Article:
Today we have the wonderful genealogy from the Gospel of St Matthew, with a list of names. The great significance is that Matthew lists “the ladies”, as Raymond Brown calls them in his epochal work, Birth of the Messiah. Too often the genealogy is ignored in preaching, and the names mangled when chanted by a cleric who failed to prepare himself.
The ladies are all important in salvation history. God is very selective in whom He chooses – Matthew emphasizes that by saying “Jechoniah and his brethren” – it is Jechoniah who matters, not the rest of the clan. Moving beyond St Jerome, who thought that the women are there because they are all sinners, and Luther, who emphasized their foreign origins or connections, Brown came up with this proposal (see pages 71 ff in his book):
-there is something extraordinary in their union with their partners, unions which, though scandalous at the time,” continued the blessed lineage of the Messiah”;
-“they took initiative or played an important role in God’s plan and came to be considered the instrument of God’s providence of of His Holy Spirit”
Tamar – her husband died without children to pray for his soul, and her father in law failed to arrange another marriage for her; so she disguised herself as a prostitute and seduced Judah, then nine months later presents him with her son;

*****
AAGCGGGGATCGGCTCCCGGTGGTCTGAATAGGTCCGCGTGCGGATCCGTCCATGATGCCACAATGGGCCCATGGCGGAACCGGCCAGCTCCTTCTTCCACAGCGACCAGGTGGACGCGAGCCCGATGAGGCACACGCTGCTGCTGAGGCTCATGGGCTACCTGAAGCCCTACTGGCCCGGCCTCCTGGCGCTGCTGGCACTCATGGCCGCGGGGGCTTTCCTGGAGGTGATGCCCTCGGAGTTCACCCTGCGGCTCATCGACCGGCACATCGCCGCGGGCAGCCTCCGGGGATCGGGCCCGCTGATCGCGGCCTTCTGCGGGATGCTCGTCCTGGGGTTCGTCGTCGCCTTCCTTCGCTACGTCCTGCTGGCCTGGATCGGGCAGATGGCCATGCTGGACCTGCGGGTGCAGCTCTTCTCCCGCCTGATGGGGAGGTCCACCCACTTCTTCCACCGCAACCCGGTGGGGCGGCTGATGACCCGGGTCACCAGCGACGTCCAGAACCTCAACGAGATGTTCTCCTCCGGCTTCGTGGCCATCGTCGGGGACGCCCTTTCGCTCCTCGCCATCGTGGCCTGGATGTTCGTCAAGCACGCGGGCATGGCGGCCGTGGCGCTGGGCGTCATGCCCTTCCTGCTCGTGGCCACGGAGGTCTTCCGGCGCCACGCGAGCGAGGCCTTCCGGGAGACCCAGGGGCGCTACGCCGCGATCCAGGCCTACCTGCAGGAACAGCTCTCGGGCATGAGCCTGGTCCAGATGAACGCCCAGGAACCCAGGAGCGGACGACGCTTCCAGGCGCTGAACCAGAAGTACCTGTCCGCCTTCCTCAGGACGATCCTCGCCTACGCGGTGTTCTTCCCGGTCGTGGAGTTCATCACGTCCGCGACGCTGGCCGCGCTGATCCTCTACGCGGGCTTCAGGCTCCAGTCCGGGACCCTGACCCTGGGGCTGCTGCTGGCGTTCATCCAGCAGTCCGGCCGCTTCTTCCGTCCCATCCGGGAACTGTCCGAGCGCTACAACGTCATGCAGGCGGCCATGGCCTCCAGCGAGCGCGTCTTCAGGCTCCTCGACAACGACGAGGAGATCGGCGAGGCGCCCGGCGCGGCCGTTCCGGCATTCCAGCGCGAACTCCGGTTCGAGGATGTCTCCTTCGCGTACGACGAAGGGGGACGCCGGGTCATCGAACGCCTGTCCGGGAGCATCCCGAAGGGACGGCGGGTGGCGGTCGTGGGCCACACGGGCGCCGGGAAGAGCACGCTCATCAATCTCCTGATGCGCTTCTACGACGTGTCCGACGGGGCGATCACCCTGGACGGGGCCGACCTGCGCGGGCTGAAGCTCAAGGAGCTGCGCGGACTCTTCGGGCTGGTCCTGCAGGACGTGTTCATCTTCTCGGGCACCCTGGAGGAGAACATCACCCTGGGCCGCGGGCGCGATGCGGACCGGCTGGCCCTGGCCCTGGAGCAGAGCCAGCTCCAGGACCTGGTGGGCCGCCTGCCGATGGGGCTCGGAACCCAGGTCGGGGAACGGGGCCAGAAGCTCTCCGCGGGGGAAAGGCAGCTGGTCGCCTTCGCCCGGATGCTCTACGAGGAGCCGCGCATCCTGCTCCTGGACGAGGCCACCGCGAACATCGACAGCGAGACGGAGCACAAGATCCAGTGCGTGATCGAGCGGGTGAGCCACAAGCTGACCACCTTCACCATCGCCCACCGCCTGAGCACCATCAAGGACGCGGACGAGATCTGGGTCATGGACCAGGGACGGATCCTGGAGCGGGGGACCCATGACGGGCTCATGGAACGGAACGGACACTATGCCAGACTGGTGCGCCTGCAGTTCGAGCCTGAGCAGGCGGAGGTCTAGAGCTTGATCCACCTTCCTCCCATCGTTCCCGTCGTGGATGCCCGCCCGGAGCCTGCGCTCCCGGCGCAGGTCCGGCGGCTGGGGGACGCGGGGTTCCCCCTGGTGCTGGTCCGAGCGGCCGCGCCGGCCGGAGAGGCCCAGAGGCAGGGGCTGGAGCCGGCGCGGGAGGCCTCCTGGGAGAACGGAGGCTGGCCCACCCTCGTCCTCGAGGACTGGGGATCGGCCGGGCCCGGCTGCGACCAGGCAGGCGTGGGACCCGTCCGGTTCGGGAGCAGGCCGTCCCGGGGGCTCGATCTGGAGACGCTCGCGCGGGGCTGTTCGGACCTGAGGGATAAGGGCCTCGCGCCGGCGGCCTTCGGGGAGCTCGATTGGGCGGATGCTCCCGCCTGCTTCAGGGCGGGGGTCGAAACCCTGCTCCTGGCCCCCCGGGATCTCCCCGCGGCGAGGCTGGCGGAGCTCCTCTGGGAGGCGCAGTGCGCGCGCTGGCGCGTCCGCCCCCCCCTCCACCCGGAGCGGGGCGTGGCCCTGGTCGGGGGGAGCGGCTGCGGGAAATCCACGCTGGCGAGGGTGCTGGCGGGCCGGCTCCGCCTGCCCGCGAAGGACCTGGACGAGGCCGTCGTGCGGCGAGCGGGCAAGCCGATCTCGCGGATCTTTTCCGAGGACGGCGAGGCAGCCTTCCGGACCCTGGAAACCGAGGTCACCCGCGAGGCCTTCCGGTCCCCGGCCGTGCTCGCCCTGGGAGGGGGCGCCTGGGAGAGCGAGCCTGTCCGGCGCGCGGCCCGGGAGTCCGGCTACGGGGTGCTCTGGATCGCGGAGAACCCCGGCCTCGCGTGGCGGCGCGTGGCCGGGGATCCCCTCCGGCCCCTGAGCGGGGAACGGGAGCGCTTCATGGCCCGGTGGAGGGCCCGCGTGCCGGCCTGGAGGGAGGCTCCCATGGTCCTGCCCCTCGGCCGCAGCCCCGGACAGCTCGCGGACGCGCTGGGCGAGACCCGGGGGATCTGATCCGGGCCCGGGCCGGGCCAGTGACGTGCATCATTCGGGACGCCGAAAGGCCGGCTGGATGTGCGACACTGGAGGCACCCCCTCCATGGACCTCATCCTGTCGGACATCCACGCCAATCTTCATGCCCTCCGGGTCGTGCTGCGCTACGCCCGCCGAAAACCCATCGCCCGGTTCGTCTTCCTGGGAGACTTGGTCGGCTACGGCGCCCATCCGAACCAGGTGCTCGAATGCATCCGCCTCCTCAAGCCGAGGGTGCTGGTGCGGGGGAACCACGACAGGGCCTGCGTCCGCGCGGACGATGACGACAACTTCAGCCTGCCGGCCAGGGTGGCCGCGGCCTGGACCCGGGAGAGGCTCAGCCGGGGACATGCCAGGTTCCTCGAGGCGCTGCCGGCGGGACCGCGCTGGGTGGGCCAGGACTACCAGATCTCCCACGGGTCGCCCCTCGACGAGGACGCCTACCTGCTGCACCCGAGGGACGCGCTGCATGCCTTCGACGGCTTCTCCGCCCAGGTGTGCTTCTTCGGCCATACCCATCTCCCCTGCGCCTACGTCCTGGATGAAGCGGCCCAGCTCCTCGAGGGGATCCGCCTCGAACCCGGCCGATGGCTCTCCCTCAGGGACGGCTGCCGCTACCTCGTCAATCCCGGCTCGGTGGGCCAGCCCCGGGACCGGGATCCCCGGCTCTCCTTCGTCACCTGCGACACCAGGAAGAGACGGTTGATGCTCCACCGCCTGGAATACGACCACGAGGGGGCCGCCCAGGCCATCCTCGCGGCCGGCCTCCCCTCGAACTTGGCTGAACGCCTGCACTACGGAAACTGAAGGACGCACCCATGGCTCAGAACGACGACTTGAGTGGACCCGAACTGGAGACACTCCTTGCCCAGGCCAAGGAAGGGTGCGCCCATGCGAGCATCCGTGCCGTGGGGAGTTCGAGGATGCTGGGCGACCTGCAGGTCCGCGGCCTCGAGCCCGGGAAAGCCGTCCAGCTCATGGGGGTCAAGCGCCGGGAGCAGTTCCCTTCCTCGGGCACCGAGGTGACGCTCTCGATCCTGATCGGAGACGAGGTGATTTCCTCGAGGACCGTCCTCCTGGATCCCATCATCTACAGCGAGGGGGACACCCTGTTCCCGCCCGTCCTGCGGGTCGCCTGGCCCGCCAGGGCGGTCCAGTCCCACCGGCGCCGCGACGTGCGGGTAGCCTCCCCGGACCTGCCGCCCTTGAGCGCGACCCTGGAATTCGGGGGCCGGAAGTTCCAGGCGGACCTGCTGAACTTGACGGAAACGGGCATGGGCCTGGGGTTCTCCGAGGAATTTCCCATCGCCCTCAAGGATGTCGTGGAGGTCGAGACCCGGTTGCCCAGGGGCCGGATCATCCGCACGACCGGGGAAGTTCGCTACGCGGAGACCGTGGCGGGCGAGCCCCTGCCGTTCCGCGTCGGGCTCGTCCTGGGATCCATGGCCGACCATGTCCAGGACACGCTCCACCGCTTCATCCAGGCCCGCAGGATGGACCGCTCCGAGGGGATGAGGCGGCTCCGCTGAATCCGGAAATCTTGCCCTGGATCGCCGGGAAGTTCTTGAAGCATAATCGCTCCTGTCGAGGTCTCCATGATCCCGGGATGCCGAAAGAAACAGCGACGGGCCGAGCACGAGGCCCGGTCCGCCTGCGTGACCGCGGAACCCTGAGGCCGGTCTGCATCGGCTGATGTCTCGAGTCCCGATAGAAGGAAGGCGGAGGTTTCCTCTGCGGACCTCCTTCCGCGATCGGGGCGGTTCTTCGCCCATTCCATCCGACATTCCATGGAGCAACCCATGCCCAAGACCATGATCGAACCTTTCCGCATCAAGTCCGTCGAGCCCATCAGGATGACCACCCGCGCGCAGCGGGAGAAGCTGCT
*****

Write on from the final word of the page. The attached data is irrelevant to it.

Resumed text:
Rahab – the prostitute who hid the spies in her house in Jericho and so saved her entire household from massacre because they agreed to worship the Lord God, thus allowing Israel to enter the Holy Land and she became the wife of Salmon;
Ruth- the son of Salmon, Boaz, took this Moabite woman as his wife, though Moabites were cursed “unto the seventh generation” – basically for all time;
Bathsheba – pregnant as a result of her adultery with David, and her son would become Solomon the wisest king of Israel.
As for our Lady, the Virgin Mary, Brown writes: in the eyes of men, her pregnanchy was a scandal since she had not lived with her husband (:18); yet the child was acutally begotten through the Holy Spirit , so that God had intervened to baring to fulfillment the messianic heritage” and in this instance God intervenes in the most dramatic way of all: “He overcomes the total absence of the Father’s begetting.”
And indeed Luther had a good idea: the women cited are all foreigners, and Matthew’s gospel is concerned with the Gentile nations. The Messiah Who comes from this genealogy through the legal role of Joseph as his foster father will reach out to all the Gentiles to bring them into the house of His Father.
For us: Nothing can block the action of God’s grace and the Holy Spirit. Not race, or clan, or ethnicity, or wealth, or power, or poverty – God will act where He wants to, as long as we open ourselves to Him. One message of Christmas should be that – the Infant King wants to rule our hearts, but we must open them first!
From Vespers: The Never-setting Sun is coming from the virginal womb to enlighten everyone under the sun. Let us meet Him with pure hearts and with good works. let us prepare ourselves now through the Holy Spirit to greet Him Who is coming to His won people as He Himself had willed. He is being born in Bethlehem so that through His compassion He might bring back all of those who were exiled from Paradise!